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Language can be powerful. That’s why so many people try to manipulate it.

The Berkeley City Council in California is the latest, but certainly not the last, political entity in this country to take up arms against both common sense and the dictionary.

Its recent decision to declare war against “gendered language” amplifies the growing chorus of manifestly political efforts to remake social mores by declaring some words acceptable and other words not.

While dismaying, it’s hardly surprising to see communities like far-out Berkeley join the grievance studies departments at many universities to try to dictate the words people are allowed to speak in decent company. They’ve been in the vanguard in the fight against the oppressive patriarchy lo these many years now.

Nonetheless, ordinary people — the unenlightened rabble — must soldier on, ignoring what they can and resisting what they must.

For instance, a manhole is still a manhole, not a maintenance hole.

And a personal pronoun — like he, she, him and her — is still acceptable in the singular usage while the politically correct “they” is grammatically incorrect.

Those are just a couple of the blows the Berkeley City Council struck for gender-pronoun freedom in its recent rewrite of the city code.

Here are some more.

“Sister” is now out, replaced with “sibling.” “Sportsman” has been revised to “hunter.” An “heir” is now a “beneficiary,” while a bail “bondsman” is a “bonds-person.”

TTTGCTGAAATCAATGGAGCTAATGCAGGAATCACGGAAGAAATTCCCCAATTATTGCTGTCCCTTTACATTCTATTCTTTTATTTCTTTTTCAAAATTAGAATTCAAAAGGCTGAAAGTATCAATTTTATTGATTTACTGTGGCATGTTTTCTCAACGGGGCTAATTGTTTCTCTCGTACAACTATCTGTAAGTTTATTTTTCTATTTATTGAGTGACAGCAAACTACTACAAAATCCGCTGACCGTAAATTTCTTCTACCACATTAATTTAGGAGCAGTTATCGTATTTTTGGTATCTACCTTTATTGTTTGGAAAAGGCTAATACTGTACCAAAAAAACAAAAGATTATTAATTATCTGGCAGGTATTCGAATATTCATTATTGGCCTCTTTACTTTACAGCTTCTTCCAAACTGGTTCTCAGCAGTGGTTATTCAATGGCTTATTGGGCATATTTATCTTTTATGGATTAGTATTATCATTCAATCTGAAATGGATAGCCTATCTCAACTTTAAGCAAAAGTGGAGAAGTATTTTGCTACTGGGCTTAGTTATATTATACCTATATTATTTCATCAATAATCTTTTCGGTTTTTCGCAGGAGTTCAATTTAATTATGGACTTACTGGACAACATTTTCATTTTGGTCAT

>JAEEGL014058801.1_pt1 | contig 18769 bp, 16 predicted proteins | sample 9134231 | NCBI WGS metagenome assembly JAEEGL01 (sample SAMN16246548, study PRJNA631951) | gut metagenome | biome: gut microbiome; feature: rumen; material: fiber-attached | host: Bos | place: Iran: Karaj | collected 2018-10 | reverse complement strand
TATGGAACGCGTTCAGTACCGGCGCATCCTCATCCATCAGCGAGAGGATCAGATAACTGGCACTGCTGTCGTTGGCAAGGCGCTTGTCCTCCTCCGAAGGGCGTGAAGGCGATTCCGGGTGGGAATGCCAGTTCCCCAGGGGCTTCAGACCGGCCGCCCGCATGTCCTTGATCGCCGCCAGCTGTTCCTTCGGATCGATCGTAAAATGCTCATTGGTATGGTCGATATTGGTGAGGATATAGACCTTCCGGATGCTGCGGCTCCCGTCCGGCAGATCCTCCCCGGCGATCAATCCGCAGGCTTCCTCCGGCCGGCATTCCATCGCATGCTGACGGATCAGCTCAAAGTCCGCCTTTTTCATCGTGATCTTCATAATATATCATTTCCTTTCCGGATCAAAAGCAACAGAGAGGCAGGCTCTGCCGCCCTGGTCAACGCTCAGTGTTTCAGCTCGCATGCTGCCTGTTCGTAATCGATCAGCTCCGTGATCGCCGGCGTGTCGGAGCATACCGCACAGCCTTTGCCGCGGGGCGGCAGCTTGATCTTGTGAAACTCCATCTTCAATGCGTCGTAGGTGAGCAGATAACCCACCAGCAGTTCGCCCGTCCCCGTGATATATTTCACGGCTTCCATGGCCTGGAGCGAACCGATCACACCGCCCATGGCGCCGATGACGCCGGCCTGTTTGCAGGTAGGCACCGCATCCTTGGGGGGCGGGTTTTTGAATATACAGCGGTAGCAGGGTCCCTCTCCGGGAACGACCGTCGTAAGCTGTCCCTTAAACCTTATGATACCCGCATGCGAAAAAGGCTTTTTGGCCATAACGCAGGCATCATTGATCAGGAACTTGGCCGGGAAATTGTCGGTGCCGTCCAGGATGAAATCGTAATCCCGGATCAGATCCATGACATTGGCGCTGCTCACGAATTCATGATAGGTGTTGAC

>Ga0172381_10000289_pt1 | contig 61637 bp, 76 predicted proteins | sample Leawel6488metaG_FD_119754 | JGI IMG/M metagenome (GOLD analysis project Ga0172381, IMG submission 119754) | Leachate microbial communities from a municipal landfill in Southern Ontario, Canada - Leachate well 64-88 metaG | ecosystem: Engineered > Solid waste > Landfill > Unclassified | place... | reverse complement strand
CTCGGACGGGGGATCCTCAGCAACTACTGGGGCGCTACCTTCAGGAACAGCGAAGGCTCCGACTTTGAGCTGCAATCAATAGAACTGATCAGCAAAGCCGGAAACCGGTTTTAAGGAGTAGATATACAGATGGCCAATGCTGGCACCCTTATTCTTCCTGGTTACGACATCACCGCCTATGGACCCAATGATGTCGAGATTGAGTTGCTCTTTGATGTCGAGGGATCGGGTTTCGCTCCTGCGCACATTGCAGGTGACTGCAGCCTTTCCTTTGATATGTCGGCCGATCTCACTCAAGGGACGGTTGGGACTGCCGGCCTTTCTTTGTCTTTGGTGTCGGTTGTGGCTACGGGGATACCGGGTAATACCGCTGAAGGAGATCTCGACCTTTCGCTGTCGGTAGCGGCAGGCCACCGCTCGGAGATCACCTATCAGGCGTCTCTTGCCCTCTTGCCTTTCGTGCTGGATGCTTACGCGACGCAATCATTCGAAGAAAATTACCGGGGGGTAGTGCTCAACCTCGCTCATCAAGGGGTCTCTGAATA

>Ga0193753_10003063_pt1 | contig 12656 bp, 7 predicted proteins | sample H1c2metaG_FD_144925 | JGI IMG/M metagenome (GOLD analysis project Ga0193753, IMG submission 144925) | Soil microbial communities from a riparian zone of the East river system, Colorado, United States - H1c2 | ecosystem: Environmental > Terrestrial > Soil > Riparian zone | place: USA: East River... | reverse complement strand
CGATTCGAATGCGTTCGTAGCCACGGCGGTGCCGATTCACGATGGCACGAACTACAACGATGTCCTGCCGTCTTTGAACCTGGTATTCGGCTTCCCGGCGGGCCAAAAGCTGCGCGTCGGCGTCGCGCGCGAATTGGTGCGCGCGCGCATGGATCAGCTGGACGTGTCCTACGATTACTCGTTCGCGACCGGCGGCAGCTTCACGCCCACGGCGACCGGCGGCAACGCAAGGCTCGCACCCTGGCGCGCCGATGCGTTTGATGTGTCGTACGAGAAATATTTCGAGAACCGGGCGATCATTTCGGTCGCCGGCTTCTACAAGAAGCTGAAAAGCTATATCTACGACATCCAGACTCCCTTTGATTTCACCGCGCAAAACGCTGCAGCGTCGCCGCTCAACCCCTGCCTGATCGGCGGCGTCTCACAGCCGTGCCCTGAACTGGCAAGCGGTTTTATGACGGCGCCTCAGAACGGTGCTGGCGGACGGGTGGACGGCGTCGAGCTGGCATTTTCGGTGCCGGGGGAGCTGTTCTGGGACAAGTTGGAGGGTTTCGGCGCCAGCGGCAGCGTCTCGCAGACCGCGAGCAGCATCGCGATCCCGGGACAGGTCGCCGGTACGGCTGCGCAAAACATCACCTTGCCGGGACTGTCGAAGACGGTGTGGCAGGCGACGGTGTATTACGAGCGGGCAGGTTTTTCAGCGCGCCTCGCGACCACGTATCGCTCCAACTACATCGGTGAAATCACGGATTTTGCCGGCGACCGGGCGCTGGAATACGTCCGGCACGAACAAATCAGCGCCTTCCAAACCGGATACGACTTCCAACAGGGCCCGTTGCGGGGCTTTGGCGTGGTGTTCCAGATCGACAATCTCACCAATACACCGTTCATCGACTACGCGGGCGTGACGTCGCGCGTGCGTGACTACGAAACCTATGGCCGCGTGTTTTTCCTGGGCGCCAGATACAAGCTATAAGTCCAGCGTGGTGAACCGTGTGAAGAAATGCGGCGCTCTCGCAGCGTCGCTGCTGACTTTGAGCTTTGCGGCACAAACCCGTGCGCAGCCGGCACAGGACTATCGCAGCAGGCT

A “journeyman” has been recast as a “journey,” an obvious conflict with that other word “journey” that conveys a trip or voyage. “Maiden name” has been revised to “family name,” although the relationship between the two words is hardly clear.

“Manpower” is now to be characterized as “human effort” and/or “workforce.”

The obvious target of this Orwellian effort is to eliminate the word “man” from acceptable discourse.

Anyone wonder what the average manicurist would think about that? What about the residents of Manhattan?

Frankly, this whole campaign to change the gender face of society comes across as unmanageable.

But that doesn’t matter because it’s the thought — or lack of it — behind the campaign that matters.

For example, students at Colorado State University are being encouraged to abandon the phrase “long time, no see” from their choice of greetings after a long separation.

Also discouraged is calling a group of guys and gals “you guys.”

The phrases are not considered to be “inclusive.”

One thing, however, is clear. Those who engage in this kind of stilted, rhetorical virtue-signaling are members of a very exclusive group.

They manufacture new language out of whole cloth. They try to mandate its use. They constantly maneuver behind the scenes to advance their cause and would happily manhandle anyone who dares to dissent.

No matter how tiresome their mantras become, they stick to their manuscript regardless of the fact that it’s so much rhetorical manure.